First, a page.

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Give your business a fighting chance by getting things right from the start.

Starting a small business can be an exciting, anxiety-provoking, hectic, costly and rewarding exercise. With so much to get your head around, it's little wonder some important tasks get overlooked.

Get it right from the ground up

It's tempting to undertake all the necessary paperwork in-house, to cut out legal and accounting costs.

But Joe Kaleb, chartered accountant and CEO of small business portal www.australianbiz.com.au, says many people focus on cutting costs and don't consider the benefits of contacting their accountant for advice before embarking on their venture.

“Perhaps the most common and important mistake that business owners make when starting up is that they don't seek advice early on important matters, such as the appropriate legal structure to operate the business, setting up appropriate systems, the best way of funding the business, having the right insurance policies in place, and having a business plan that is updated on a regular basis,” Kaleb says.

“The consequences of this is that the business owner may end up paying more tax, because, for example, a company was not set up as opposed to running the business as a sole trader … it increases the risk that the business will fail.”

Learn from others' mistakes

Failing to properly register business and trading names is more common than you'd expect, according to Ben Dalton, senior business facilitator at (Sydney's) Eastern Suburbs Business Enterprise Centre.

Dalton says the top five mistakes small businesses make when starting out are:

1. Not checking if the preferred trading name has already been registered with ASIC

“Up until recently, business names were regulated separately by each state government. (Therefore) it was possible that the same name would relate to a range of businesses across multiple states," he says.

"For businesses that are just starting and concentrating on their local market, this might not be a problem, but once they start to expand (especially with a presence on the internet), they could find that they are being confused with an inferior producer – or even worse, other businesses are benefiting from their hard work and good reputation.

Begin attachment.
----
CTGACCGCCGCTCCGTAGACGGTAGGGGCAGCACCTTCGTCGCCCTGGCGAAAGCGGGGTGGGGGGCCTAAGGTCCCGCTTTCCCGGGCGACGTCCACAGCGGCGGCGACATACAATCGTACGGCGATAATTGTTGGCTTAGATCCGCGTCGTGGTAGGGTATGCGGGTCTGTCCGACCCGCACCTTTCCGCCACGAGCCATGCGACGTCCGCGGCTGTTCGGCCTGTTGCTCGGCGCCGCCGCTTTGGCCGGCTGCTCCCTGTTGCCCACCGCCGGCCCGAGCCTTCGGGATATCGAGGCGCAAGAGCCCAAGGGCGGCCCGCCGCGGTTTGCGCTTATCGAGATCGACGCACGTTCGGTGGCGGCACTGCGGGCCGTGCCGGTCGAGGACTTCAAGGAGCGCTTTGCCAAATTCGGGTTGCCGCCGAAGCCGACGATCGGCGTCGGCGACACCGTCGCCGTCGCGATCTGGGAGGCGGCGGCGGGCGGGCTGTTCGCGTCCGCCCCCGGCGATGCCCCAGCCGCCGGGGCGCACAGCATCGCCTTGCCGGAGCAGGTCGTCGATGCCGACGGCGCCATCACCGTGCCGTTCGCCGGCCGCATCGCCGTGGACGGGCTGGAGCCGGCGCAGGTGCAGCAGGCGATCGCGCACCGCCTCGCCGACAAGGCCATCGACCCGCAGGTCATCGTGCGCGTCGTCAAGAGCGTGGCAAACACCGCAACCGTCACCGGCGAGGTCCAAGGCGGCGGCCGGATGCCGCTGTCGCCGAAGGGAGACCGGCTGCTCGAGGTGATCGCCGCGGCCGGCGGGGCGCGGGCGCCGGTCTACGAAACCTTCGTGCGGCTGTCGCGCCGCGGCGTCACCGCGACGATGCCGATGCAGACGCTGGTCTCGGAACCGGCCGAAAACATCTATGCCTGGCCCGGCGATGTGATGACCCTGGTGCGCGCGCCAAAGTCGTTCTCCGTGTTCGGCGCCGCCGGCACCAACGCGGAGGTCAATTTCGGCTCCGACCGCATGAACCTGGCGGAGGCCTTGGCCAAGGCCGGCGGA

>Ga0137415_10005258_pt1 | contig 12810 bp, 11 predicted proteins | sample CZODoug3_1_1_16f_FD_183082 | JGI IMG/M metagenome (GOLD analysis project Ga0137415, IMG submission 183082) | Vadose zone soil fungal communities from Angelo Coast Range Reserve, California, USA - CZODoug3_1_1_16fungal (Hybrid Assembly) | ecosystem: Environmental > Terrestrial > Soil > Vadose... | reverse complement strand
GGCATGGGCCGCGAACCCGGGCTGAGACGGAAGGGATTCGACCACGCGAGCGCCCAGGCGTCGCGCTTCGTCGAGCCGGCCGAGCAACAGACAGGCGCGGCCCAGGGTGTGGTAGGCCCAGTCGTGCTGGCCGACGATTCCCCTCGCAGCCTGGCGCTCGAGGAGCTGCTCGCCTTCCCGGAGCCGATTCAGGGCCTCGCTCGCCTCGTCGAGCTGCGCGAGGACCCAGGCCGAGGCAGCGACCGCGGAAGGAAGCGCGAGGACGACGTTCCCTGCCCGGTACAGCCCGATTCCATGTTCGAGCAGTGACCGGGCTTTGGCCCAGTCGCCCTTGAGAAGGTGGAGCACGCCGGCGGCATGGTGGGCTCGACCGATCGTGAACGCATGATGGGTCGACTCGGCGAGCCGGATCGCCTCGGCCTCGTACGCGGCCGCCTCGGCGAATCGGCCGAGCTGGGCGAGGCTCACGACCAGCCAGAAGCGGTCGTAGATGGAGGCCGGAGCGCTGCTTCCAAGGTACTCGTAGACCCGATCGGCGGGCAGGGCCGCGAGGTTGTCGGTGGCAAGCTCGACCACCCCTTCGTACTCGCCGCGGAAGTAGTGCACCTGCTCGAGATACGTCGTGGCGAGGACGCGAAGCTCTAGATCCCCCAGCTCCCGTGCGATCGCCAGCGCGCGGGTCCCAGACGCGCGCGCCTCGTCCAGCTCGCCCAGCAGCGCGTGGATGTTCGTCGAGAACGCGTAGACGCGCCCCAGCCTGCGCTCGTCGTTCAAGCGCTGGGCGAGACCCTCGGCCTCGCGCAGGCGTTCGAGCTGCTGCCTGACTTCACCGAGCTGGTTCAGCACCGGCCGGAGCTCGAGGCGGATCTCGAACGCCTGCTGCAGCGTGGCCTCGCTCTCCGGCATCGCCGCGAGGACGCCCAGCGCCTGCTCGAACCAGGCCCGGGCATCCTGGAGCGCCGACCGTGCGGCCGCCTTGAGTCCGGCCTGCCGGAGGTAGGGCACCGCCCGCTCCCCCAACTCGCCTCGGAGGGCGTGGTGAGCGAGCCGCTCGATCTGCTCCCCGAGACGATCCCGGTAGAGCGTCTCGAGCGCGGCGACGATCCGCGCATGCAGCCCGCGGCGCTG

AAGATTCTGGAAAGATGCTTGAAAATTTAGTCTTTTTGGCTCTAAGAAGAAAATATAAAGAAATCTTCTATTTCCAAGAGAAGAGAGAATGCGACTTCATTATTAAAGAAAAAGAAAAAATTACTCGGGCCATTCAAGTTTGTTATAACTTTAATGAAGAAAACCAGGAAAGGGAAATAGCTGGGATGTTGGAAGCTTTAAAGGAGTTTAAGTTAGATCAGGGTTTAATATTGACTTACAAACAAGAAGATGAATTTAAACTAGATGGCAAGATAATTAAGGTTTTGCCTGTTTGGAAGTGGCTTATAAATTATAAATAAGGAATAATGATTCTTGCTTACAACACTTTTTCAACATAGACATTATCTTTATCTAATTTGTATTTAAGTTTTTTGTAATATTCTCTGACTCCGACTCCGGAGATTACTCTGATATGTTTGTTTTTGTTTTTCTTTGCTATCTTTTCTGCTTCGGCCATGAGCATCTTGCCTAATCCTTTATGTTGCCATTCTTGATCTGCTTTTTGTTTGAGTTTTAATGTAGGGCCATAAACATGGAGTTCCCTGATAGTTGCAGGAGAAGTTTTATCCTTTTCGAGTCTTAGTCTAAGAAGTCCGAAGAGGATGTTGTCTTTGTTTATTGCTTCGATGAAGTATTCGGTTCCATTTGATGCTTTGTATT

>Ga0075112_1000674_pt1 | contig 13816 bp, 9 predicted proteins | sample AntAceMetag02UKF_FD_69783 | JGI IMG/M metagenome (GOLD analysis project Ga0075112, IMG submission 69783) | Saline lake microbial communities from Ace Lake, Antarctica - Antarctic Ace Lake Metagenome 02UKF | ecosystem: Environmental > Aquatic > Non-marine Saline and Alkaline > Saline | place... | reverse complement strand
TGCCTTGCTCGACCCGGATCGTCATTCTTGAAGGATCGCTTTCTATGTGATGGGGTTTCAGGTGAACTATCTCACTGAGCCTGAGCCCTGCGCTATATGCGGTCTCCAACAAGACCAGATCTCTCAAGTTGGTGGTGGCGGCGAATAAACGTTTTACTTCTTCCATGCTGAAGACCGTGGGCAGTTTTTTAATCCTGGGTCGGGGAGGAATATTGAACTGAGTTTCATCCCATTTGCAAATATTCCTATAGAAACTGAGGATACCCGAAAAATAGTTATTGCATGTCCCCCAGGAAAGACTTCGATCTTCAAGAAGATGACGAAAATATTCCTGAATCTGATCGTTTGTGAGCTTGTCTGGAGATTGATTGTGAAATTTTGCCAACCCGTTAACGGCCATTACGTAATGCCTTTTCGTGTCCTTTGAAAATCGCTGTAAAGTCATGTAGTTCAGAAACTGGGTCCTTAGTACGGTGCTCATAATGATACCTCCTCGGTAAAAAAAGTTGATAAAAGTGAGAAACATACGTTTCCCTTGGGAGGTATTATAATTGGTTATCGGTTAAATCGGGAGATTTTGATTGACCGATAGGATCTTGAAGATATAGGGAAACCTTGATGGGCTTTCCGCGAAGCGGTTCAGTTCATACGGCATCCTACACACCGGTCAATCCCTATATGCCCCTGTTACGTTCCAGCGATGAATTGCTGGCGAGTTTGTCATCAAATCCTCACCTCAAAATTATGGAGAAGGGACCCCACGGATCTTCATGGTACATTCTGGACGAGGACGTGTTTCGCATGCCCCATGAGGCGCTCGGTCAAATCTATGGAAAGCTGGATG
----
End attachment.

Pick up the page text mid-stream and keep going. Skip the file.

"Now that the federal government has taken over regulation, the price has come down and registration is national, so that's great, but it also means it's even more important to check first before the domain name is purchased, promotional material is printed and signage paid for.”

2. Businesses that have registered the business name – but fail to check if a trademark has been registered

“Sometimes a business can be in operation for years, and then suddenly gets a 'cease and desist' letter as they are infringing someone's trademark," he says.

"Often it's not understood that business name registration is designed to protect consumers, so the operator of a business can easily be tracked down if something goes wrong. A trademark is designed to protect the intellectual property of the business owner. This could include (singly, or in combination) the business name, colour/s, logo, smell – even sounds.”

3. Lack of a five-year plan with milestones to a clear exit strategy

“When I bring this up in the facilitation meetings we hold, people often ask: 'why would we be discussing the end, when I am only just beginning?'," says Dalton.

"I reply that, without a clear idea of what all the blood, sweat and tears are for, it will be almost impossible to get through the long days and cold, lonely nights that is the reality of running your own business. The end goal not only has to have a deadline, it also needs to have a number that makes it worthwhile investing five years of your (and your family's) life.”

4. Trying to appeal to too broad an audience

“We often see people who have a very general product or service, and they often try to appeal to as many different types of customers as possible – simultaneously," he says.

"This is almost always a mistake. By completing a competitor analysis, they could find out what is going on out there with products that are similar, and then via the '5 P's' of marketing (product, price, place, promotion and people) (to) identify what their point of difference is. This will then make it easier to identify what target market would find this point of difference attractive. Once they know who the target market is, they can then make it easy for that market to find them.”

5. Why?

“One of the most elemental aspects of starting a business is often the most overlooked, and that is the question of: why? This process begins with (asking yourself): 'why would anyone start and run this business', and then leads to 'why am I starting and running this business?' If the answer is not clear…then it probably shouldn't be done.”

Other reasons businesses fail

• Lack of management skills and business experience
• Inadequate working capital
• Poor marketing
• Inadequate market research/poor geographic location
• Poor competitor analysis
• Poor understanding of relevant laws and regulations that must be complied with
• Poor inventory management
• Over-investment in fixed assets
• Poor sales
• The absence of an entrepreneurial orientation

Source: Victorian Employers' Chamber of Commerce and Industry